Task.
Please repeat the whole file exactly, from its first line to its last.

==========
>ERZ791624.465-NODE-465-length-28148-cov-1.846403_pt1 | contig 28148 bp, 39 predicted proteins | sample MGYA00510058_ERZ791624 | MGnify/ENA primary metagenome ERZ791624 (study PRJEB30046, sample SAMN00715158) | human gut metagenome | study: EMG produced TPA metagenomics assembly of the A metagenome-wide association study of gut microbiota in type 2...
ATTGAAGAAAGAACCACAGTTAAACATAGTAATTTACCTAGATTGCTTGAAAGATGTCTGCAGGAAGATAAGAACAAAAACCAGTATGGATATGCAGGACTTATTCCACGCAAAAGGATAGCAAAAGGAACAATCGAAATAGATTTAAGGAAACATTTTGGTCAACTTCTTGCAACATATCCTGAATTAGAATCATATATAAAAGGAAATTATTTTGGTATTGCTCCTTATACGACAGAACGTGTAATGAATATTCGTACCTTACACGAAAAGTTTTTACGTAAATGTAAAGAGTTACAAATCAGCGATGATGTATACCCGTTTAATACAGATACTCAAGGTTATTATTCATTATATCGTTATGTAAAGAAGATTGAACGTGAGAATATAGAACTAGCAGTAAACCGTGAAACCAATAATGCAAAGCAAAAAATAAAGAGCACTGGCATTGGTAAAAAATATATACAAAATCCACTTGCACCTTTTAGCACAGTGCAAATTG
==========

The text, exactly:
>ERZ791624.465-NODE-465-length-28148-cov-1.846403_pt1 | contig 28148 bp, 39 predicted proteins | sample MGYA00510058_ERZ791624 | MGnify/ENA primary metagenome ERZ791624 (study PRJEB30046, sample SAMN00715158) | human gut metagenome | study: EMG produced TPA metagenomics assembly of the A metagenome-wide association study of gut microbiota in type 2...
ATTGAAGAAAGAACCACAGTTAAACATAGTAATTTACCTAGATTGCTTGAAAGATGTCTGCAGGAAGATAAGAACAAAAACCAGTATGGATATGCAGGACTTATTCCACGCAAAAGGATAGCAAAAGGAACAATCGAAATAGATTTAAGGAAACATTTTGGTCAACTTCTTGCAACATATCCTGAATTAGAATCATATATAAAAGGAAATTATTTTGGTATTGCTCCTTATACGACAGAACGTGTAATGAATATTCGTACCTTACACGAAAAGTTTTTACGTAAATGTAAAGAGTTACAAATCAGCGATGATGTATACCCGTTTAATACAGATACTCAAGGTTATTATTCATTATATCGTTATGTAAAGAAGATTGAACGTGAGAATATAGAACTAGCAGTAAACCGTGAAACCAATAATGCAAAGCAAAAAATAAAGAGCACTGGCATTGGTAAAAAATATATACAAAATCCACTTGCACCTTTTAGCACAGTGCAAATTG